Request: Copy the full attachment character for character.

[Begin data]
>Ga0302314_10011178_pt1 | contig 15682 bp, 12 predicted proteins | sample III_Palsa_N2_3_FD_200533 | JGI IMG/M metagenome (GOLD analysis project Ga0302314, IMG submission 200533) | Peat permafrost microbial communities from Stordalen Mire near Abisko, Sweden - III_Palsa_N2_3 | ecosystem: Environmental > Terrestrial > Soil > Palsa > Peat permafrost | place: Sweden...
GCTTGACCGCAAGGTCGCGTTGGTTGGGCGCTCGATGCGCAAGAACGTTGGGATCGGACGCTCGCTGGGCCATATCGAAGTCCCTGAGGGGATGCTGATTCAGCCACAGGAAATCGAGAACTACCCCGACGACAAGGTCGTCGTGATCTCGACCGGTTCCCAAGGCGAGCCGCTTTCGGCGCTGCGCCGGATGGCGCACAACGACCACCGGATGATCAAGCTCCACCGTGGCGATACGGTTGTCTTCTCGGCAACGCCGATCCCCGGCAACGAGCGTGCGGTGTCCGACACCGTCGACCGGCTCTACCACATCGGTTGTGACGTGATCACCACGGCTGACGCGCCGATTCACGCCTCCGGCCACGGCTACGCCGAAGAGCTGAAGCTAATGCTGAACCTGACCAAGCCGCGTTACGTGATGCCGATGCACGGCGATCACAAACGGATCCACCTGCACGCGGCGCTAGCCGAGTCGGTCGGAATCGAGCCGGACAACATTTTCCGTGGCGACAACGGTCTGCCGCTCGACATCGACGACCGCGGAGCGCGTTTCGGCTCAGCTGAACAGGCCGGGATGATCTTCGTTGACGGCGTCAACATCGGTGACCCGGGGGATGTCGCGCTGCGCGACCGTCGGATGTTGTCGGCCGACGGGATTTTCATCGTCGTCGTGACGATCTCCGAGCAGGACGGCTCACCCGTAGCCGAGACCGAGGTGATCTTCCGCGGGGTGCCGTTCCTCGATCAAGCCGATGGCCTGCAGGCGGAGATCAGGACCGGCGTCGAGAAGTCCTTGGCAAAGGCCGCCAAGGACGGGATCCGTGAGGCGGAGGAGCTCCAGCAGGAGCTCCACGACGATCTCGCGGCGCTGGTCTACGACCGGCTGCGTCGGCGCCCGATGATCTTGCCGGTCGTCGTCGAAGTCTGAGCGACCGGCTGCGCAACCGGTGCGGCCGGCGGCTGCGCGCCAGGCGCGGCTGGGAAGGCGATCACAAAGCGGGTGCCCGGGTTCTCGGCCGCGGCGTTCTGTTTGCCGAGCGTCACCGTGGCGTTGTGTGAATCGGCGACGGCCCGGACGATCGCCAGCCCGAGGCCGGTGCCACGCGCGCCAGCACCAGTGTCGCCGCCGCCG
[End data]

>Ga0302314_10011178_pt1 | contig 15682 bp, 12 predicted proteins | sample III_Palsa_N2_3_FD_200533 | JGI IMG/M metagenome (GOLD analysis project Ga0302314, IMG submission 200533) | Peat permafrost microbial communities from Stordalen Mire near Abisko, Sweden - III_Palsa_N2_3 | ecosystem: Environmental > Terrestrial > Soil > Palsa > Peat permafrost | place: Sweden...
GCTTGACCGCAAGGTCGCGTTGGTTGGGCGCTCGATGCGCAAGAACGTTGGGATCGGACGCTCGCTGGGCCATATCGAAGTCCCTGAGGGGATGCTGATTCAGCCACAGGAAATCGAGAACTACCCCGACGACAAGGTCGTCGTGATCTCGACCGGTTCCCAAGGCGAGCCGCTTTCGGCGCTGCGCCGGATGGCGCACAACGACCACCGGATGATCAAGCTCCACCGTGGCGATACGGTTGTCTTCTCGGCAACGCCGATCCCCGGCAACGAGCGTGCGGTGTCCGACACCGTCGACCGGCTCTACCACATCGGTTGTGACGTGATCACCACGGCTGACGCGCCGATTCACGCCTCCGGCCACGGCTACGCCGAAGAGCTGAAGCTAATGCTGAACCTGACCAAGCCGCGTTACGTGATGCCGATGCACGGCGATCACAAACGGATCCACCTGCACGCGGCGCTAGCCGAGTCGGTCGGAATCGAGCCGGACAACATTTTCCGTGGCGACAACGGTCTGCCGCTCGACATCGACGACCGCGGAGCGCGTTTCGGCTCAGCTGAACAGGCCGGGATGATCTTCGTTGACGGCGTCAACATCGGTGACCCGGGGGATGTCGCGCTGCGCGACCGTCGGATGTTGTCGGCCGACGGGATTTTCATCGTCGTCGTGACGATCTCCGAGCAGGACGGCTCACCCGTAGCCGAGACCGAGGTGATCTTCCGCGGGGTGCCGTTCCTCGATCAAGCCGATGGCCTGCAGGCGGAGATCAGGACCGGCGTCGAGAAGTCCTTGGCAAAGGCCGCCAAGGACGGGATCCGTGAGGCGGAGGAGCTCCAGCAGGAGCTCCACGACGATCTCGCGGCGCTGGTCTACGACCGGCTGCGTCGGCGCCCGATGATCTTGCCGGTCGTCGTCGAAGTCTGAGCGACCGGCTGCGCAACCGGTGCGGCCGGCGGCTGCGCGCCAGGCGCGGCTGGGAAGGCGATCACAAAGCGGGTGCCCGGGTTCTCGGCCGCGGCGTTCTGTTTGCCGAGCGTCACCGTGGCGTTGTGTGAATCGGCGACGGCCCGGACGATCGCCAGCCCGAGGCCGGTGCCACGCGCGCCAGCACCAGTGTCGCCGCCGCCG